Take the train into the city? No, thanks
Does anyone really care who runs Boston’s commuter trains so long as they’re fast and affordable? Let me speak for the suburbs: No, we don’t.
We don’t care if the Massachusetts Bay Commuter Railroad Co. gets its contract renewed next June, or if the job goes to Keolis, the competing bidder from France. We just want Boston to have commuter-train service that’s compatible with suburban families’ actual needs, in terms of cost, schedule, and ease of use. Right now, we don’t.
Hopkinton, where I live, is 26.2 miles from the heart of the city, as every runner knows. Realtors around here talk up the ease of the commute to the city, and technically, they’re right. We can walk to the Ashland station, bike to the one in Southborough, or drive to either and take advantage of usually ample parking.
Yet in the past six months, I’ve taken the train into Boston just once. Some of my neighbors never use it all. The service is too much like convenience-store coffee: promising, but ultimately disappointing. It takes too long and costs too much.
Fewer people ride Boston’s commuter trains now than 10 years ago, when gasoline cost less than $2 a gallon. Even with the addition of Wi-Fi, ridership has declined 12.5 percent, while most everywhere else in the country, it’s gone up: 83 percent in San Francisco, 43 percent in Baltimore, 40 percent in D.C.
Personally, I keep hoping the MBTA will give me a reason to ride its trains into Boston. My kids and I would love to spend more time in the city, enjoying its ambience and browsing its wares. But to sit on the waterfront’s edge and watch the moon rise over the harbor after dinner at the Barking Crab is a rare treat because it’s such a hassle and expense to get there.
For my family of five to get from Ashland to South Station for dinner takes 66 minutes and $70 round trip — even with the youngest riding free. And getting to other desirable places in Boston? For those of us who make up the “greater” in “Greater Boston,” there’s no such thing as rapid transit.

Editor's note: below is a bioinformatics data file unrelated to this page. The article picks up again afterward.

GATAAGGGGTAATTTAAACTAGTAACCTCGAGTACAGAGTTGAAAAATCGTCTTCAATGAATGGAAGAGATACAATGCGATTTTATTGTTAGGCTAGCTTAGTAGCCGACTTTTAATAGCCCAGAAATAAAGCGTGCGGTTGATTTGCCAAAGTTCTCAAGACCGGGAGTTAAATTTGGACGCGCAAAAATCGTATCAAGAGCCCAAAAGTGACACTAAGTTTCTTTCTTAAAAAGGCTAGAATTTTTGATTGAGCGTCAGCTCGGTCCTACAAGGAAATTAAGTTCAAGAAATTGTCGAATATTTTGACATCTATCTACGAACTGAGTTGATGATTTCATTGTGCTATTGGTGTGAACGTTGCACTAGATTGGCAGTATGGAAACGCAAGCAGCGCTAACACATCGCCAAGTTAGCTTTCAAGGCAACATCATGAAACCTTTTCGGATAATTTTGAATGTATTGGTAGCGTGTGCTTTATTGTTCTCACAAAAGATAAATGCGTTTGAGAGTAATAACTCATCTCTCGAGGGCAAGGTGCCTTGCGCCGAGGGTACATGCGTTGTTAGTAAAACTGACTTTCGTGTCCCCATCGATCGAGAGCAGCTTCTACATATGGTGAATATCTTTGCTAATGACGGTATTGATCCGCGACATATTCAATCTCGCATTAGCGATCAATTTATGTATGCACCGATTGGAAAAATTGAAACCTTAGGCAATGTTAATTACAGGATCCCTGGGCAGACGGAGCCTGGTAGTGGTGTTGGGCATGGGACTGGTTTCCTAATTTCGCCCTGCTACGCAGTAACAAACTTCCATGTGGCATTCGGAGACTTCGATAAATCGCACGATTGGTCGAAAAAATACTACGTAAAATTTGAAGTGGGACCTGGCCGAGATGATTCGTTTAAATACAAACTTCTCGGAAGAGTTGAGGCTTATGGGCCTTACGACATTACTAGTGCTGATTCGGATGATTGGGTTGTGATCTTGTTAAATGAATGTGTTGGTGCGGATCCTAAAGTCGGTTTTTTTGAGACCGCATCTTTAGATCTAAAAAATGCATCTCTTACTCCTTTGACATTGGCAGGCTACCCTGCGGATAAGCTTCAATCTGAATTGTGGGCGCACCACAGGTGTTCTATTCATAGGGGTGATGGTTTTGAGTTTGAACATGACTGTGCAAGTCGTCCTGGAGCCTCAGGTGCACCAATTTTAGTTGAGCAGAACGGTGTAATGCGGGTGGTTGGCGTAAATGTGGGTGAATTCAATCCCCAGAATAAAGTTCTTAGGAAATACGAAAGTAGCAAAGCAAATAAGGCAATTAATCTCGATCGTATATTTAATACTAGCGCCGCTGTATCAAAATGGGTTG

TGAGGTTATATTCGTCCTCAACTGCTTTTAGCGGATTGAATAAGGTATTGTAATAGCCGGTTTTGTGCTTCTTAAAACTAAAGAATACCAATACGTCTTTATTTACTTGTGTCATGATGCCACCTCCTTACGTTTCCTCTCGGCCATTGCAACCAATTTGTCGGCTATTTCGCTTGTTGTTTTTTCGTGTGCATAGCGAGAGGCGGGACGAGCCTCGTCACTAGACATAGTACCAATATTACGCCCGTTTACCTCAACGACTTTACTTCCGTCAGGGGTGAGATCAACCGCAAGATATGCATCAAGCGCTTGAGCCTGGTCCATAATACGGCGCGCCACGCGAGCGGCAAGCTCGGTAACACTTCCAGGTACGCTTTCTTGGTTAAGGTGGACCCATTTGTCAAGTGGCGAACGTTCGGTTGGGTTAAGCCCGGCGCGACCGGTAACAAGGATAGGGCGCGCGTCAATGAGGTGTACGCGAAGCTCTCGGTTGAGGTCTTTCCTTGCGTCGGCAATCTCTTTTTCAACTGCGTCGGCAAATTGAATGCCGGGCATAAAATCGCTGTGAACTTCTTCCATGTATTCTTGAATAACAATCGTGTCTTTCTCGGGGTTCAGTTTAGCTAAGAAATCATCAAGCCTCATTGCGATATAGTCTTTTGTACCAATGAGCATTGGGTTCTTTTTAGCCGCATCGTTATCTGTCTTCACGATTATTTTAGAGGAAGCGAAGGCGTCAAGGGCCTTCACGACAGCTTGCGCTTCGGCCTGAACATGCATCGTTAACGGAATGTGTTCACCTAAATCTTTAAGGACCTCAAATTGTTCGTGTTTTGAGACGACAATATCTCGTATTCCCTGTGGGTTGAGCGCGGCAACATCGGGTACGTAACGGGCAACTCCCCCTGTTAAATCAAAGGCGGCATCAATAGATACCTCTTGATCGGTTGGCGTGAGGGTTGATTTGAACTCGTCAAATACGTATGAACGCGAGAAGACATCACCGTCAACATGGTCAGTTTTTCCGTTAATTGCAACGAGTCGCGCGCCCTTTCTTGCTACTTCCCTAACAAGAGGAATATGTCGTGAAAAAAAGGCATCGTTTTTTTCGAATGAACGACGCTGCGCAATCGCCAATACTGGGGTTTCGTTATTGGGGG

I wanted to take public transportation to get to the Brattle Theatre last week because every time I drive to Cambridge I swear I’m never going there again. I checked the MBTA’s Trip Planner: About $90 round-trip, travel time of 96 minutes each way. So I drove, adding to the congestion on the Pike, and paid $15 to park in a garage. (For the record, I’m never going to Cambridge again.)
True, the commuter-rail system exists not to take me to the theatre, but to pluck workers from the suburbs and deposit them into downtown office buildings five days a week. But if the suburbs are in steep decline, as Leigh Gallagher posits in her book “The End of the Suburbs,” the off-hour fares may be the only ones remaining when the next management contract expires.
Moreover, the comings and goings of suburbanites matter to the overall health and vibrancy of a city. The MBTA may not care how fast and cheaply a family in Billerica can get to the Children’s Museum, but the restaurants and shops on Congress Street do. Boston needs commuter trains that work not just for office workers and single fares; we need the T to be efficient for two and more, too.
Unfortunately, Boston remains tethered to the past in ways both good and bad, and a transit system tangled with multiple unions and ancient equipment will keep on running the little trains that couldn’t — until the private sector can have a fair go at it, with real profit and real power to manage the system. Right now, whoever operates our commuter trains cannot change the fares, the employees, or the schedules; they have little power to make the trains more user-friendly, only to keep them in motion.
Which is why it doesn’t really matter who runs the trains, or whether they’re new or old, or if there’s development by the stations, or even if they occasionally run late.
That train — the one in which the commuter train makes a real and substantive difference in suburban life — has long left the station.